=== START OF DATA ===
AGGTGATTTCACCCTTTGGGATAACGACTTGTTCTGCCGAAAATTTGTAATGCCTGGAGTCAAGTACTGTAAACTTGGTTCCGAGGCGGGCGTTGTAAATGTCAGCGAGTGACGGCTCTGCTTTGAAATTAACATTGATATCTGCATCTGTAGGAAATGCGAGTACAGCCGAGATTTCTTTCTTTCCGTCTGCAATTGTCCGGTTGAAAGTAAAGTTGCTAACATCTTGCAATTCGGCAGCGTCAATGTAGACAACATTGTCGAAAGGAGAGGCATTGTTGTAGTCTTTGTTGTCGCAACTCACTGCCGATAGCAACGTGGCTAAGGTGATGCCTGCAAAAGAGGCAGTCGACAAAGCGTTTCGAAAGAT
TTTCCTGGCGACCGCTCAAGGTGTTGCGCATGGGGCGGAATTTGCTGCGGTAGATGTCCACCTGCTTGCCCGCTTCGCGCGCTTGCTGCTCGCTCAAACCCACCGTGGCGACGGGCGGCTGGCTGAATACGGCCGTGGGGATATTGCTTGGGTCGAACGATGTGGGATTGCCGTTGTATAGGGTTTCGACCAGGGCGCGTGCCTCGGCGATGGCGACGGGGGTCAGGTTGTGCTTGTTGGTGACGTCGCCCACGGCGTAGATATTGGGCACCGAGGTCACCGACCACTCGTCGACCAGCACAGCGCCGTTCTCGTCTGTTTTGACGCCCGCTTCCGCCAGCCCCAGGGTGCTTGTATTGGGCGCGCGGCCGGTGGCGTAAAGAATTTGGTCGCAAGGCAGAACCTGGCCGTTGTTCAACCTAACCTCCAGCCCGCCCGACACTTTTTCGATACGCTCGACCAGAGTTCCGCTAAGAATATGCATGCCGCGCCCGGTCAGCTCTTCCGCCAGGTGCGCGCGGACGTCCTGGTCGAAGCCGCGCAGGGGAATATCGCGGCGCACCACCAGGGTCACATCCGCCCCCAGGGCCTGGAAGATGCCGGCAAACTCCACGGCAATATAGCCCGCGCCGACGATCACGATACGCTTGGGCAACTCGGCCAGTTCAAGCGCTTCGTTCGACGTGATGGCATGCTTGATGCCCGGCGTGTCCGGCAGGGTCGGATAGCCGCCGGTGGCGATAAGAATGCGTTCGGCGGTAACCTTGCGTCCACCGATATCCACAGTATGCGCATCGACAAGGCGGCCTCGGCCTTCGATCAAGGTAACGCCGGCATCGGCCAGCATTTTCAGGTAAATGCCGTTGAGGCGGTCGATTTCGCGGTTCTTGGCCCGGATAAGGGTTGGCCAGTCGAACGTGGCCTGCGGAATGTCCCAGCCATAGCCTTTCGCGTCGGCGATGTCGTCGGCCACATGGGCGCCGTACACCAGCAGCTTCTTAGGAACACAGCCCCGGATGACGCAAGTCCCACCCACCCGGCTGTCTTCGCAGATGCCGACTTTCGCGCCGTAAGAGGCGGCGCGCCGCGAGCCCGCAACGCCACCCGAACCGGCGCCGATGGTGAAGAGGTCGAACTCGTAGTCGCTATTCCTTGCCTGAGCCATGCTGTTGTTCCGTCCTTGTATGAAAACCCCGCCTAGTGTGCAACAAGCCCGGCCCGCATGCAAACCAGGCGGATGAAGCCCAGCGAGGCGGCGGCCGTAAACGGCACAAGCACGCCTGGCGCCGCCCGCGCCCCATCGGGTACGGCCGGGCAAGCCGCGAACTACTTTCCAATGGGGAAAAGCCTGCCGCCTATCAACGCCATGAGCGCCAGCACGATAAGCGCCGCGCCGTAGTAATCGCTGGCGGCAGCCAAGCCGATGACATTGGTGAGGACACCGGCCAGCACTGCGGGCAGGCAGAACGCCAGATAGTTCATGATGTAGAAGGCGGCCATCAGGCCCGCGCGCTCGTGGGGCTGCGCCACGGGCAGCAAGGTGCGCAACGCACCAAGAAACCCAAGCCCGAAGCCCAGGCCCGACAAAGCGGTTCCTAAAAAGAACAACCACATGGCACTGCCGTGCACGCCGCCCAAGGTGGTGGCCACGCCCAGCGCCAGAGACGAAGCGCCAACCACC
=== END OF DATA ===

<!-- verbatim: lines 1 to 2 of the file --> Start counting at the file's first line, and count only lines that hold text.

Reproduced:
AGGTGATTTCACCCTTTGGGATAACGACTTGTTCTGCCGAAAATTTGTAATGCCTGGAGTCAAGTACTGTAAACTTGGTTCCGAGGCGGGCGTTGTAAATGTCAGCGAGTGACGGCTCTGCTTTGAAATTAACATTGATATCTGCATCTGTAGGAAATGCGAGTACAGCCGAGATTTCTTTCTTTCCGTCTGCAATTGTCCGGTTGAAAGTAAAGTTGCTAACATCTTGCAATTCGGCAGCGTCAATGTAGACAACATTGTCGAAAGGAGAGGCATTGTTGTAGTCTTTGTTGTCGCAACTCACTGCCGATAGCAACGTGGCTAAGGTGATGCCTGCAAAAGAGGCAGTCGACAAAGCGTTTCGAAAGAT
TTTCCTGGCGACCGCTCAAGGTGTTGCGCATGGGGCGGAATTTGCTGCGGTAGATGTCCACCTGCTTGCCCGCTTCGCGCGCTTGCTGCTCGCTCAAACCCACCGTGGCGACGGGCGGCTGGCTGAATACGGCCGTGGGGATATTGCTTGGGTCGAACGATGTGGGATTGCCGTTGTATAGGGTTTCGACCAGGGCGCGTGCCTCGGCGATGGCGACGGGGGTCAGGTTGTGCTTGTTGGTGACGTCGCCCACGGCGTAGATATTGGGCACCGAGGTCACCGACCACTCGTCGACCAGCACAGCGCCGTTCTCGTCTGTTTTGACGCCCGCTTCCGCCAGCCCCAGGGTGCTTGTATTGGGCGCGCGGCCGGTGGCGTAAAGAATTTGGTCGCAAGGCAGAACCTGGCCGTTGTTCAACCTAACCTCCAGCCCGCCCGACACTTTTTCGATACGCTCGACCAGAGTTCCGCTAAGAATATGCATGCCGCGCCCGGTCAGCTCTTCCGCCAGGTGCGCGCGGACGTCCTGGTCGAAGCCGCGCAGGGGAATATCGCGGCGCACCACCAGGGTCACATCCGCCCCCAGGGCCTGGAAGATGCCGGCAAACTCCACGGCAATATAGCCCGCGCCGACGATCACGATACGCTTGGGCAACTCGGCCAGTTCAAGCGCTTCGTTCGACGTGATGGCATGCTTGATGCCCGGCGTGTCCGGCAGGGTCGGATAGCCGCCGGTGGCGATAAGAATGCGTTCGGCGGTAACCTTGCGTCCACCGATATCCACAGTATGCGCATCGACAAGGCGGCCTCGGCCTTCGATCAAGGTAACGCCGGCATCGGCCAGCATTTTCAGGTAAATGCCGTTGAGGCGGTCGATTTCGCGGTTCTTGGCCCGGATAAGGGTTGGCCAGTCGAACGTGGCCTGCGGAATGTCCCAGCCATAGCCTTTCGCGTCGGCGATGTCGTCGGCCACATGGGCGCCGTACACCAGCAGCTTCTTAGGAACACAGCCCCGGATGACGCAAGTCCCACCCACCCGGCTGTCTTCGCAGATGCCGACTTTCGCGCCGTAAGAGGCGGCGCGCCGCGAGCCCGCAACGCCACCCGAACCGGCGCCGATGGTGAAGAGGTCGAACTCGTAGTCGCTATTCCTTGCCTGAGCCATGCTGTTGTTCCGTCCTTGTATGAAAACCCCGCCTAGTGTGCAACAAGCCCGGCCCGCATGCAAACCAGGCGGATGAAGCCCAGCGAGGCGGCGGCCGTAAACGGCACAAGCACGCCTGGCGCCGCCCGCGCCCCATCGGGTACGGCCGGGCAAGCCGCGAACTACTTTCCAATGGGGAAAAGCCTGCCGCCTATCAACGCCATGAGCGCCAGCACGATAAGCGCCGCGCCGTAGTAATCGCTGGCGGCAGCCAAGCCGATGACATTGGTGAGGACACCGGCCAGCACTGCGGGCAGGCAGAACGCCAGATAGTTCATGATGTAGAAGGCGGCCATCAGGCCCGCGCGCTCGTGGGGCTGCGCCACGGGCAGCAAGGTGCGCAACGCACCAAGAAACCCAAGCCCGAAGCCCAGGCCCGACAAAGCGGTTCCTAAAAAGAACAACCACATGGCACTGCCGTGCACGCCGCCCAAGGTGGTGGCCACGCCCAGCGCCAGAGACGAAGCGCCAACCACC